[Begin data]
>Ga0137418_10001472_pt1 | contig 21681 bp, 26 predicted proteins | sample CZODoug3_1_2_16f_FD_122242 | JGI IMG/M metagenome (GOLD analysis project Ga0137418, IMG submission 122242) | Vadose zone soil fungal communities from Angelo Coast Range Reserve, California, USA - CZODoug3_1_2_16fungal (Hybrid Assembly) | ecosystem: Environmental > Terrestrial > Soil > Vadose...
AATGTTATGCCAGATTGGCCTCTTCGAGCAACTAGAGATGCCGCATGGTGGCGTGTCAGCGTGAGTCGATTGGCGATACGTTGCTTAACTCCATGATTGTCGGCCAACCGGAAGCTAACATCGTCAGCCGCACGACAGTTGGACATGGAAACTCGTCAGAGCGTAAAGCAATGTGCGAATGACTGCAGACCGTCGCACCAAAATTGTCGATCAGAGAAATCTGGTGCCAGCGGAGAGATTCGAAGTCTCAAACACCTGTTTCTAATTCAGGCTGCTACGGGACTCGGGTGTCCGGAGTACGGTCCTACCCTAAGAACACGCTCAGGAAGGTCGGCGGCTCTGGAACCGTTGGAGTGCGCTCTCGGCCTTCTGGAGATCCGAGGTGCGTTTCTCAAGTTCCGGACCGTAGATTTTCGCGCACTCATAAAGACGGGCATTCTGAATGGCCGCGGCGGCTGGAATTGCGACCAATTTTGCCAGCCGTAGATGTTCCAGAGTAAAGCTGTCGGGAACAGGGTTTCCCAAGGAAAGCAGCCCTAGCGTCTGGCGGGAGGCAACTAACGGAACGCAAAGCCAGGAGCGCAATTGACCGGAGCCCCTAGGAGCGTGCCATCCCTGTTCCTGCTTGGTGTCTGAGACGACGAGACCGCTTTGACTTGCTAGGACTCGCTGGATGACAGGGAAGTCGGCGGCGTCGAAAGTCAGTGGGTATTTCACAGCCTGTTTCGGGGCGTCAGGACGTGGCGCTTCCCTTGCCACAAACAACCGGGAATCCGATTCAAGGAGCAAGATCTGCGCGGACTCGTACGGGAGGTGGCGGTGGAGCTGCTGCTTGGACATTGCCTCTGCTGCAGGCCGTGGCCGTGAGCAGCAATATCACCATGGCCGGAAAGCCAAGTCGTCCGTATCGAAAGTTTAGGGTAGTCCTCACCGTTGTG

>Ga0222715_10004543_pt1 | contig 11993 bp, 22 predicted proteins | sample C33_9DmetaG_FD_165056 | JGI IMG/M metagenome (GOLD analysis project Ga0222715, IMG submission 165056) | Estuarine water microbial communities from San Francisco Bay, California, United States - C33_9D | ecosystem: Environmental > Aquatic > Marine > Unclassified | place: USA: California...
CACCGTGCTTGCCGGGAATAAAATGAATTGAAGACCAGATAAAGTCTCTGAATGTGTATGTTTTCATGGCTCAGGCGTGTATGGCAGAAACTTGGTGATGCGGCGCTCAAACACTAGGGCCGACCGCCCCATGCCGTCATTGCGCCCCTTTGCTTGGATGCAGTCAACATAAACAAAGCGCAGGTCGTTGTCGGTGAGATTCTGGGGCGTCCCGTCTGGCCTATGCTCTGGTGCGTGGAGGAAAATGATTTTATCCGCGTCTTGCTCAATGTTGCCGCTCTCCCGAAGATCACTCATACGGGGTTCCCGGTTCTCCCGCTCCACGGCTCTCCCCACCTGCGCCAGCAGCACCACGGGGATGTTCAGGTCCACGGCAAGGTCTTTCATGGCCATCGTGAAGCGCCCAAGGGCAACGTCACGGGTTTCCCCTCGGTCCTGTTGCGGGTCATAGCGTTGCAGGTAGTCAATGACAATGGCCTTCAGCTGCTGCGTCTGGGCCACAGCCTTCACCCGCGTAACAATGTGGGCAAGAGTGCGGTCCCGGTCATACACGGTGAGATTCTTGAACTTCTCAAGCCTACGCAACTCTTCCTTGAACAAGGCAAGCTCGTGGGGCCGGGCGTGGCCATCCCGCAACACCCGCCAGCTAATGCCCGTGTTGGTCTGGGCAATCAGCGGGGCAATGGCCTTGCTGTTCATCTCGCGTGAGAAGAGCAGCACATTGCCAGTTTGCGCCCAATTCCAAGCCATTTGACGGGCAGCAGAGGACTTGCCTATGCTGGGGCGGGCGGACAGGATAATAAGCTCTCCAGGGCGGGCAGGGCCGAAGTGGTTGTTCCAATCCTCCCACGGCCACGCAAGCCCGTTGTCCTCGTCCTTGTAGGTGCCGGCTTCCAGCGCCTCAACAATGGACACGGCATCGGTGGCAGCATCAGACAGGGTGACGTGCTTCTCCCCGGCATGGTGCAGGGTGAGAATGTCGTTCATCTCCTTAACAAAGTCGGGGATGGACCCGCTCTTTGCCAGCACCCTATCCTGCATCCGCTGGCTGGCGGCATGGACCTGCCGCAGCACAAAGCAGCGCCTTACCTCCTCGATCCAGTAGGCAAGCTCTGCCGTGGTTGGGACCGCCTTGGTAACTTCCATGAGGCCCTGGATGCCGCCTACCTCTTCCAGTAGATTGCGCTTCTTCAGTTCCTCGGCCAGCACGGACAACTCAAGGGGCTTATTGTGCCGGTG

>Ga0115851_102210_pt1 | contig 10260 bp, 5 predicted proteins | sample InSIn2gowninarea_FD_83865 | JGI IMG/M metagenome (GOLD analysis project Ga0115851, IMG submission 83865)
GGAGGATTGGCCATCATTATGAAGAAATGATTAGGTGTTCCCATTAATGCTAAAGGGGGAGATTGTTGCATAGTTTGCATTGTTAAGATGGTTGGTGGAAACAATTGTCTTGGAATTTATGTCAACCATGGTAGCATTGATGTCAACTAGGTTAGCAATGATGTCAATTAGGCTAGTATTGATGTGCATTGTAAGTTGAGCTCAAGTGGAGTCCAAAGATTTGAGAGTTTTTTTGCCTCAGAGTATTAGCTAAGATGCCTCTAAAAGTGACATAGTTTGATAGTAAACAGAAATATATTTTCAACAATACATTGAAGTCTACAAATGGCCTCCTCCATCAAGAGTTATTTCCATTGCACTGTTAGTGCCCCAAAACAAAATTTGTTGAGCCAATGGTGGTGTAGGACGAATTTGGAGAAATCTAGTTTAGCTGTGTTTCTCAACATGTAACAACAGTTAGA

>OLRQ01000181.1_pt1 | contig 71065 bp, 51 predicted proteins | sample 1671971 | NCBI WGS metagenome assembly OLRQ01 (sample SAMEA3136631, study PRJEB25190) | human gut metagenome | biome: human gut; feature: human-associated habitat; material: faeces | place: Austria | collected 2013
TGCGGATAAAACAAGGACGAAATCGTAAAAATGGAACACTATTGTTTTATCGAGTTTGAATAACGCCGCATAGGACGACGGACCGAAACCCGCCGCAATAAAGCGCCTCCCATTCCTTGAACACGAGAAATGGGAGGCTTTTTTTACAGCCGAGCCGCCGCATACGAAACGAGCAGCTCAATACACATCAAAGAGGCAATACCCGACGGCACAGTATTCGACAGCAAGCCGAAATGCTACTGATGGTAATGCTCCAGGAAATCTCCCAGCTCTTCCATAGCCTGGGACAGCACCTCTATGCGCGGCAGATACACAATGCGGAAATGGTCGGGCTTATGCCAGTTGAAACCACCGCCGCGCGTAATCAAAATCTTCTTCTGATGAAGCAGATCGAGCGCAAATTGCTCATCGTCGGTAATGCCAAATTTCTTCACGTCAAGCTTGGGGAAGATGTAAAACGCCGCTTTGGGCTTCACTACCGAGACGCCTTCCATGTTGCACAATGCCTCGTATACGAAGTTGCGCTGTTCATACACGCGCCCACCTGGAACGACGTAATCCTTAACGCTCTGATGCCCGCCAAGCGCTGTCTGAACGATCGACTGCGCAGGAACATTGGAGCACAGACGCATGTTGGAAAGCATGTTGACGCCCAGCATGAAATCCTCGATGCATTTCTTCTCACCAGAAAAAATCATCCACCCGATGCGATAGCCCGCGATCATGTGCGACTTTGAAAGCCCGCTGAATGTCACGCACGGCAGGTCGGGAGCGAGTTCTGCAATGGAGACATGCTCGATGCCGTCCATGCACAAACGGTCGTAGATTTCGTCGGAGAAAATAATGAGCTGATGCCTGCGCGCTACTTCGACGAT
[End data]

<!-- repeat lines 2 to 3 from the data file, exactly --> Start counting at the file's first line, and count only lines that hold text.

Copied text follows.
AATGTTATGCCAGATTGGCCTCTTCGAGCAACTAGAGATGCCGCATGGTGGCGTGTCAGCGTGAGTCGATTGGCGATACGTTGCTTAACTCCATGATTGTCGGCCAACCGGAAGCTAACATCGTCAGCCGCACGACAGTTGGACATGGAAACTCGTCAGAGCGTAAAGCAATGTGCGAATGACTGCAGACCGTCGCACCAAAATTGTCGATCAGAGAAATCTGGTGCCAGCGGAGAGATTCGAAGTCTCAAACACCTGTTTCTAATTCAGGCTGCTACGGGACTCGGGTGTCCGGAGTACGGTCCTACCCTAAGAACACGCTCAGGAAGGTCGGCGGCTCTGGAACCGTTGGAGTGCGCTCTCGGCCTTCTGGAGATCCGAGGTGCGTTTCTCAAGTTCCGGACCGTAGATTTTCGCGCACTCATAAAGACGGGCATTCTGAATGGCCGCGGCGGCTGGAATTGCGACCAATTTTGCCAGCCGTAGATGTTCCAGAGTAAAGCTGTCGGGAACAGGGTTTCCCAAGGAAAGCAGCCCTAGCGTCTGGCGGGAGGCAACTAACGGAACGCAAAGCCAGGAGCGCAATTGACCGGAGCCCCTAGGAGCGTGCCATCCCTGTTCCTGCTTGGTGTCTGAGACGACGAGACCGCTTTGACTTGCTAGGACTCGCTGGATGACAGGGAAGTCGGCGGCGTCGAAAGTCAGTGGGTATTTCACAGCCTGTTTCGGGGCGTCAGGACGTGGCGCTTCCCTTGCCACAAACAACCGGGAATCCGATTCAAGGAGCAAGATCTGCGCGGACTCGTACGGGAGGTGGCGGTGGAGCTGCTGCTTGGACATTGCCTCTGCTGCAGGCCGTGGCCGTGAGCAGCAATATCACCATGGCCGGAAAGCCAAGTCGTCCGTATCGAAAGTTTAGGGTAGTCCTCACCGTTGTG

>Ga0222715_10004543_pt1 | contig 11993 bp, 22 predicted proteins | sample C33_9DmetaG_FD_165056 | JGI IMG/M metagenome (GOLD analysis project Ga0222715, IMG submission 165056) | Estuarine water microbial communities from San Francisco Bay, California, United States - C33_9D | ecosystem: Environmental > Aquatic > Marine > Unclassified | place: USA: California...